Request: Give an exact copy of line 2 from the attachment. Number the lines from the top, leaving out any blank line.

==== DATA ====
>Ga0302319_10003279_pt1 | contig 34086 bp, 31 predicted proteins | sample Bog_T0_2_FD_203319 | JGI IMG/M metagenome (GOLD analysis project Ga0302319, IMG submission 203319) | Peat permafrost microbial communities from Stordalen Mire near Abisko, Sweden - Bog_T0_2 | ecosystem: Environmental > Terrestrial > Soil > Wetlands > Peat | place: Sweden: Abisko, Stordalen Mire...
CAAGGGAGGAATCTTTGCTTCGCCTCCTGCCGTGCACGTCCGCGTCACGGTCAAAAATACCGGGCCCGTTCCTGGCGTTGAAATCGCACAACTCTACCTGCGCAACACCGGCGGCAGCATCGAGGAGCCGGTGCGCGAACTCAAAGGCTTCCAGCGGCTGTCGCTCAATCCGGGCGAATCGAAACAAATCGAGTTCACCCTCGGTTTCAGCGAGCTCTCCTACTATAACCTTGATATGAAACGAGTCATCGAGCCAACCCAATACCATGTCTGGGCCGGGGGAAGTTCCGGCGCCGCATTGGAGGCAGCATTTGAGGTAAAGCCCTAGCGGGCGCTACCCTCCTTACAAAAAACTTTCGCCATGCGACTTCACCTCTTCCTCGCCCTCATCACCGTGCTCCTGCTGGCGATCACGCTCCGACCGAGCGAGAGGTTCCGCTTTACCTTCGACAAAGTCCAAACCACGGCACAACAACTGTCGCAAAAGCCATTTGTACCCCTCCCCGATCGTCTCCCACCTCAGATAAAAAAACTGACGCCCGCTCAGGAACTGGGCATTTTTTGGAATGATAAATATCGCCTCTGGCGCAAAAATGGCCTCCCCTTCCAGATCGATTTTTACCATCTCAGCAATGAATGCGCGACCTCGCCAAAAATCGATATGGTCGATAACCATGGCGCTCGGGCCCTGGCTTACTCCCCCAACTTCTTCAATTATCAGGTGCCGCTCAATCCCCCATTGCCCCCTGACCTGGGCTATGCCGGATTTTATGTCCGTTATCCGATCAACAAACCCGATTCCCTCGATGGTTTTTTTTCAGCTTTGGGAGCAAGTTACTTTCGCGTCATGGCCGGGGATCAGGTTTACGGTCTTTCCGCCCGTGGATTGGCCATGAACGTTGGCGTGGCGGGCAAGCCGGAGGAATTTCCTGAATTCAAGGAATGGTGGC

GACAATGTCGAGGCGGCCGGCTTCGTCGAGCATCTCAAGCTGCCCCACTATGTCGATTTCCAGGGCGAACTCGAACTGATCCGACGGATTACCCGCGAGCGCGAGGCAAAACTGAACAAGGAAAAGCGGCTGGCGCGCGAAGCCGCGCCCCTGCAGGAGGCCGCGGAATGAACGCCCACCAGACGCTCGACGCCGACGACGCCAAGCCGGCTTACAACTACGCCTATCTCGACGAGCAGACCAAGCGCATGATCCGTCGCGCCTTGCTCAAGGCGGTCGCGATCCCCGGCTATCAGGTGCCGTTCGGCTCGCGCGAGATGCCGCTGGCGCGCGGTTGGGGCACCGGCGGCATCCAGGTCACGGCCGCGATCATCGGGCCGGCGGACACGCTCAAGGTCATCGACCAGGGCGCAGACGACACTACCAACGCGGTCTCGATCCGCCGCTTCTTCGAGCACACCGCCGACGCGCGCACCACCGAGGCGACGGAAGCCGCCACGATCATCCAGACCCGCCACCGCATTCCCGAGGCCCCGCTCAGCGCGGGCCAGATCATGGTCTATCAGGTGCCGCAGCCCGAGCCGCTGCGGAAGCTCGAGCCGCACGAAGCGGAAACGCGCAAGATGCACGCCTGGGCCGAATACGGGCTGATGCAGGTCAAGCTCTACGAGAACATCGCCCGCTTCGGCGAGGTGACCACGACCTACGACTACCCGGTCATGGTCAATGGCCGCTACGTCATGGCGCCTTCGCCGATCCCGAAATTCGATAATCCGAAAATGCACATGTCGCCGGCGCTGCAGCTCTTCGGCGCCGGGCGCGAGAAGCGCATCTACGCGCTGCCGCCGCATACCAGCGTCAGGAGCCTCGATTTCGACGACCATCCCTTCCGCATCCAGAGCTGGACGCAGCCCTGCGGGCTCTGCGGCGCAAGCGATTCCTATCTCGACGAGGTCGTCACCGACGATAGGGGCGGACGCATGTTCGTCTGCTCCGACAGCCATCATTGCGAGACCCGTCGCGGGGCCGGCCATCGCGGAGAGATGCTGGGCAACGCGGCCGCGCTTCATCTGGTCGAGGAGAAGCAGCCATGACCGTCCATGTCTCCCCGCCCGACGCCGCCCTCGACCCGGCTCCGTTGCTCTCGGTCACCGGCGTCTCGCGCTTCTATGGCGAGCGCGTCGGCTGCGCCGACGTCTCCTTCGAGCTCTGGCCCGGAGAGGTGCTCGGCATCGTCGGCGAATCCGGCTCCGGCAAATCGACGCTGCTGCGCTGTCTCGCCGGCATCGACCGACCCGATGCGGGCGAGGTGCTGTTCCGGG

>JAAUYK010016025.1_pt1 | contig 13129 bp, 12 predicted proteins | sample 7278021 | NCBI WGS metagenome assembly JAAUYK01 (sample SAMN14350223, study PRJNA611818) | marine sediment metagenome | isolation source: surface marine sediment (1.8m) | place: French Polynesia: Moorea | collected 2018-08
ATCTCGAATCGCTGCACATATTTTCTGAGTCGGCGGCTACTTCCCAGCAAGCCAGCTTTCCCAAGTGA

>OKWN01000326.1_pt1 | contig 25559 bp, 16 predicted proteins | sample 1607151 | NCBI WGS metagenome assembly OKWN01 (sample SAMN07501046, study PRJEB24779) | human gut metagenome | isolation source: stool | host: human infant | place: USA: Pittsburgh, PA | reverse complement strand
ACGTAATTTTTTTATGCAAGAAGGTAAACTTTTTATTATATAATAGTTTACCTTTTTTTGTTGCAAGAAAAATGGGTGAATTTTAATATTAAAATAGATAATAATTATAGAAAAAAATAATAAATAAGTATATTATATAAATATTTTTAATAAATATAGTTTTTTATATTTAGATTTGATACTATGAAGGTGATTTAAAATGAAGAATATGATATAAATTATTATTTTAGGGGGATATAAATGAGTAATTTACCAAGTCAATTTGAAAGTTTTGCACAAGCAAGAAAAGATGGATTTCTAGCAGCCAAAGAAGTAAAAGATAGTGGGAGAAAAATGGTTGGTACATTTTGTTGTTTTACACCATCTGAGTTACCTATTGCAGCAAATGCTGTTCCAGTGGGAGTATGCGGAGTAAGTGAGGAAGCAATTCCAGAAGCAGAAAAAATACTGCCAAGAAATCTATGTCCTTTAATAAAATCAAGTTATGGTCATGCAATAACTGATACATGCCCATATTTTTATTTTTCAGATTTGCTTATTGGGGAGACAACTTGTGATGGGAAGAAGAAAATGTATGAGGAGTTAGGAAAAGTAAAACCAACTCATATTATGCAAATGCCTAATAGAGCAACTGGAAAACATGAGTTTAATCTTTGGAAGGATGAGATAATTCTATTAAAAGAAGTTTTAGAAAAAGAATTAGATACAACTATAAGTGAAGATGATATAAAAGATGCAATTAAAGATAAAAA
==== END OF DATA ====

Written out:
CAAGGGAGGAATCTTTGCTTCGCCTCCTGCCGTGCACGTCCGCGTCACGGTCAAAAATACCGGGCCCGTTCCTGGCGTTGAAATCGCACAACTCTACCTGCGCAACACCGGCGGCAGCATCGAGGAGCCGGTGCGCGAACTCAAAGGCTTCCAGCGGCTGTCGCTCAATCCGGGCGAATCGAAACAAATCGAGTTCACCCTCGGTTTCAGCGAGCTCTCCTACTATAACCTTGATATGAAACGAGTCATCGAGCCAACCCAATACCATGTCTGGGCCGGGGGAAGTTCCGGCGCCGCATTGGAGGCAGCATTTGAGGTAAAGCCCTAGCGGGCGCTACCCTCCTTACAAAAAACTTTCGCCATGCGACTTCACCTCTTCCTCGCCCTCATCACCGTGCTCCTGCTGGCGATCACGCTCCGACCGAGCGAGAGGTTCCGCTTTACCTTCGACAAAGTCCAAACCACGGCACAACAACTGTCGCAAAAGCCATTTGTACCCCTCCCCGATCGTCTCCCACCTCAGATAAAAAAACTGACGCCCGCTCAGGAACTGGGCATTTTTTGGAATGATAAATATCGCCTCTGGCGCAAAAATGGCCTCCCCTTCCAGATCGATTTTTACCATCTCAGCAATGAATGCGCGACCTCGCCAAAAATCGATATGGTCGATAACCATGGCGCTCGGGCCCTGGCTTACTCCCCCAACTTCTTCAATTATCAGGTGCCGCTCAATCCCCCATTGCCCCCTGACCTGGGCTATGCCGGATTTTATGTCCGTTATCCGATCAACAAACCCGATTCCCTCGATGGTTTTTTTTCAGCTTTGGGAGCAAGTTACTTTCGCGTCATGGCCGGGGATCAGGTTTACGGTCTTTCCGCCCGTGGATTGGCCATGAACGTTGGCGTGGCGGGCAAGCCGGAGGAATTTCCTGAATTCAAGGAATGGTGGC